Mammillaria crinita DC.
Mammillaria crinita subsp. crinita, Mammillaria ancistroides, Mammillaria criniformis
Mammillaria crinita is a very variable species with many forms, varieties, and subspecies. Mammillaria crinita subsp. crinita is a cactus with dark green, globose to short cylindrical stems, solitary or clustering from the base, and up to 3.2 inches (8 cm) tall. Tubercules are conical to tubular. It has 10 to 29 radial spines. They are white or yellow and up to 0.5 inches (1.3 cm) long. It also has 1 to 4 central spines, with one spine hooked. They are light yellow to dark brown and up to 0.6 inches (1.5 cm) long. Flowers are funnel-shaped, up to 0.6 inches (1.5 cm) long, and have a diameter equal to the length. They vary in color from white, yellow, pink, to red. Fruits are globose to ovate and green to bright red with brownish-black seeds.
USDA hardiness zones 9b to 11b: from 25 °F (−3.9 °C) to 50 °F (+10 °C).
How to Grow and Care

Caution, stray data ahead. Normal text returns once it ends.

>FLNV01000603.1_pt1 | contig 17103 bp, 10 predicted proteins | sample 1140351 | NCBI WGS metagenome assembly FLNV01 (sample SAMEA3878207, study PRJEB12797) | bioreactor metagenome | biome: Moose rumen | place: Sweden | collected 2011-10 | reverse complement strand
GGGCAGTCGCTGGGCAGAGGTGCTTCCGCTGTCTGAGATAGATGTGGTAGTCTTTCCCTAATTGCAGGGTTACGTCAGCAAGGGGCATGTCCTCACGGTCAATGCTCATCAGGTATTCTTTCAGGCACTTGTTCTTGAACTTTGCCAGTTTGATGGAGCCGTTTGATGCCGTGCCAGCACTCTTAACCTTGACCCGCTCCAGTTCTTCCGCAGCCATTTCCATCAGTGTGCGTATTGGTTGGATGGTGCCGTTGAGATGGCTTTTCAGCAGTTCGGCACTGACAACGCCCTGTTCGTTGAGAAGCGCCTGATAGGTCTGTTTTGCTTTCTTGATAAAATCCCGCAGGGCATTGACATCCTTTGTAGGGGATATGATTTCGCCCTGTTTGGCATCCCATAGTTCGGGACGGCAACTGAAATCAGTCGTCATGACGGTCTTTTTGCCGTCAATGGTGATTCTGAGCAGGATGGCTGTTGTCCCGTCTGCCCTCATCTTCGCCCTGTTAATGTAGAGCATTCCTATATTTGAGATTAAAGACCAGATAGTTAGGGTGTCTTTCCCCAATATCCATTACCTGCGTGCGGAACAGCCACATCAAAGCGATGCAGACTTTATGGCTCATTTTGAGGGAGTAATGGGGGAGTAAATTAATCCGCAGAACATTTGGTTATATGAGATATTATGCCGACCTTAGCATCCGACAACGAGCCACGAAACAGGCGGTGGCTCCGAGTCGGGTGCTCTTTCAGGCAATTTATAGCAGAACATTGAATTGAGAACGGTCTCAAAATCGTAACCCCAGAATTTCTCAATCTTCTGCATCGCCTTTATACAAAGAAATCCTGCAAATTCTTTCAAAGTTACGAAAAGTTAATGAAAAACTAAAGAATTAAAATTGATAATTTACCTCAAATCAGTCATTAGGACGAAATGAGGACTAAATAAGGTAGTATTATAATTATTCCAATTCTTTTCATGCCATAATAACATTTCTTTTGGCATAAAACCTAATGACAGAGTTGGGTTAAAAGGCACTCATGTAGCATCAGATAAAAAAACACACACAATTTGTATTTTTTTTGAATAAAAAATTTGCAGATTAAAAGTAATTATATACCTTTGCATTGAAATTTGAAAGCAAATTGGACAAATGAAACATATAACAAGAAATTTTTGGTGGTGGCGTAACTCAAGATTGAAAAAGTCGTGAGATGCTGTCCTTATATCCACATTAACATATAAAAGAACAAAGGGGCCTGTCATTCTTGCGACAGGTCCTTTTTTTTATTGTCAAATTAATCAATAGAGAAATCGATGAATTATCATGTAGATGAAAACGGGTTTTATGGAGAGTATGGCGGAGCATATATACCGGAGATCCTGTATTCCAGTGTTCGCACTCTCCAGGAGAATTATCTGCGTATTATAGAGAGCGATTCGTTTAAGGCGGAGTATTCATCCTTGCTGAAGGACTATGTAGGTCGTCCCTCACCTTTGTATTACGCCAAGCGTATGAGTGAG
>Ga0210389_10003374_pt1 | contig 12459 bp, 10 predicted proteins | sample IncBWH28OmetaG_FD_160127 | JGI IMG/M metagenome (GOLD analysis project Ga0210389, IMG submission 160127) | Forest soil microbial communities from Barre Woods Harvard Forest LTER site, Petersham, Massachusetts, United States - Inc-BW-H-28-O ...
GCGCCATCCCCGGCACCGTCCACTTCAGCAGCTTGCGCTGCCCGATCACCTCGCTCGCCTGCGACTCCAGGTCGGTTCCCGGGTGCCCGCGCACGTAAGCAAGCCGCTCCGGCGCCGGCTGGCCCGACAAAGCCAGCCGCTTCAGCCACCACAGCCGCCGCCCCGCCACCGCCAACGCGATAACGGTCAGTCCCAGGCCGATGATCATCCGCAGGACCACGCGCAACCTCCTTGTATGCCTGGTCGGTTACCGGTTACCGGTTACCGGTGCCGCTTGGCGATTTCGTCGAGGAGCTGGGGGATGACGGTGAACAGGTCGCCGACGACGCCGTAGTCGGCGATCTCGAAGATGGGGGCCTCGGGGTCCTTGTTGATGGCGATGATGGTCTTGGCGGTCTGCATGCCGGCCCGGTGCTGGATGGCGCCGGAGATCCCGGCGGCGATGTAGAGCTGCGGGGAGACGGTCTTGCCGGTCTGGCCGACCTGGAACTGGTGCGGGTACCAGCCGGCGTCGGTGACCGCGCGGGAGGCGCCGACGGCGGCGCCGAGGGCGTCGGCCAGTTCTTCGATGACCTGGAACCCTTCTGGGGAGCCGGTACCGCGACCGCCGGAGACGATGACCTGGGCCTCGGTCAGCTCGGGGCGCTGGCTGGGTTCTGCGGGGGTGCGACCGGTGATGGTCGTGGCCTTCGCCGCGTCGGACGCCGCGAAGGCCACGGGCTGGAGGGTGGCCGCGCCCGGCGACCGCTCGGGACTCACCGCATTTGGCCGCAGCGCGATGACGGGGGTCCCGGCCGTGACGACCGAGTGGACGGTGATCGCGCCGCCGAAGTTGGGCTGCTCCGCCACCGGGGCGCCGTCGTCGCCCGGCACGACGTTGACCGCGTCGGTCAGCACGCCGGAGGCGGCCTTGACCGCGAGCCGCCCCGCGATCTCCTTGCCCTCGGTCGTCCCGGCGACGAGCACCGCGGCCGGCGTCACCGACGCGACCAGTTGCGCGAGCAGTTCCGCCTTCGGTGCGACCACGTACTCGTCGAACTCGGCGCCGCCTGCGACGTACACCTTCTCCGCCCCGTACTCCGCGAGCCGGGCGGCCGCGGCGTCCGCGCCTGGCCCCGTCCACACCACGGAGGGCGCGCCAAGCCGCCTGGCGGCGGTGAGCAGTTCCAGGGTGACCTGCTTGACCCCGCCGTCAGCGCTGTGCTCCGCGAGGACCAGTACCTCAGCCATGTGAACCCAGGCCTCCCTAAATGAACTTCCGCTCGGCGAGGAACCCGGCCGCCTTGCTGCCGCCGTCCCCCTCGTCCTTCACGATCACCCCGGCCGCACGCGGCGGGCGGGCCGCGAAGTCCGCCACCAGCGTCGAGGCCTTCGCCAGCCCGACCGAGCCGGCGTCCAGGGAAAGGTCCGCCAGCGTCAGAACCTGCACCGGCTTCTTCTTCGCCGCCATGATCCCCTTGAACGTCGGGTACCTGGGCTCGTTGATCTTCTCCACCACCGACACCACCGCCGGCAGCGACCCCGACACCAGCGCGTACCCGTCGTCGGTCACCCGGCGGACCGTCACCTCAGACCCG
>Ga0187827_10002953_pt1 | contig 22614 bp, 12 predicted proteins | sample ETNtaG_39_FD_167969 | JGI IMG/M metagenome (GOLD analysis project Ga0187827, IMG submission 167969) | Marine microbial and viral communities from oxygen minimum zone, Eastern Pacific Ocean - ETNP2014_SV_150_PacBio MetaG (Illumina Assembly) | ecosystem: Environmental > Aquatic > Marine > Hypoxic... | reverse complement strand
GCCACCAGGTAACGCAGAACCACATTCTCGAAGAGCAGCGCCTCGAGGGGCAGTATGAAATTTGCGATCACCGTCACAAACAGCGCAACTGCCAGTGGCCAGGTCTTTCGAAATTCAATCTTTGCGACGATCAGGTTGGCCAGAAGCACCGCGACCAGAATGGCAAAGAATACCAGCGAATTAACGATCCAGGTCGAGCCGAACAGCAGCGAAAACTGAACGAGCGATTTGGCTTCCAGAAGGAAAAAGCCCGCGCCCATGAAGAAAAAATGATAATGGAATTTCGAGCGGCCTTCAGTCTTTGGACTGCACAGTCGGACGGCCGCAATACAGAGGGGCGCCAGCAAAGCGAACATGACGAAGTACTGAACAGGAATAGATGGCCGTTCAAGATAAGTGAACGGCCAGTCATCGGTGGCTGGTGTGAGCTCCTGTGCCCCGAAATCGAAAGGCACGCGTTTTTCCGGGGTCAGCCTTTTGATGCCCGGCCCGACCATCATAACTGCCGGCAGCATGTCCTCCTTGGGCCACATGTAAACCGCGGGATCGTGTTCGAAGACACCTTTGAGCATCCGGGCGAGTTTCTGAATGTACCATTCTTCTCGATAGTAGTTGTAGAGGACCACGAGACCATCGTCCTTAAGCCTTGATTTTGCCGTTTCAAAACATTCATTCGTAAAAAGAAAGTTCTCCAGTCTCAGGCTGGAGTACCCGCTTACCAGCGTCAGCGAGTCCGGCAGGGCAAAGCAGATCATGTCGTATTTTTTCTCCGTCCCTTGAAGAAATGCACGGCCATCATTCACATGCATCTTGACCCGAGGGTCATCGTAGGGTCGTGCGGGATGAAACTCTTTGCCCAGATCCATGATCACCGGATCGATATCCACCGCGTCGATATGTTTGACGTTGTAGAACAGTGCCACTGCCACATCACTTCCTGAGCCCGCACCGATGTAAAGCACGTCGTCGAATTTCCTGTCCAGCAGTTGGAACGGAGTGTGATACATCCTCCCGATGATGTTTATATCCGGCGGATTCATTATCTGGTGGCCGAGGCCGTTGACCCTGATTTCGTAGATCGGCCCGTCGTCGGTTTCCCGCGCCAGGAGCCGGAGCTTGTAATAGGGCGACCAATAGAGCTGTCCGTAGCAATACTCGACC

To encourage better flowering, allow the plants to enjoy a cooling period in the winter and suspend watering. Unlike many other cacti, which use their ribs as storage devices, Mammillaria feature raised tubercles, from which spines emerge. When you water, the tubercles will expand to allow for increased water storage. The flowers appear from these tubercles' axils on the previous year's growth, which accounts for their interesting halo effect. The cactus mustn't be exposed to prolonged dampness and sitting water. Never let your cactus sit in a dish of water. Lastly, make sure to fertilize during the growing season for the best results.
Repot as needed, preferably during the warm season. To repot Mammillaria, make sure the soil is dry before repotting, then gently remove the pot. Knock away the old soil from the roots, making sure to remove any rotted or dead roots in the process. Treat any cuts with a fungicide. Place the plant in its new pot and backfill with potting soil, spreading the roots out as you repot. Leave the plant dry for a week or so, then begin to water lightly to reduce the risk of root rot.
See more at How to Grow and Care for Mammillaria.
This species is native to Mexico.
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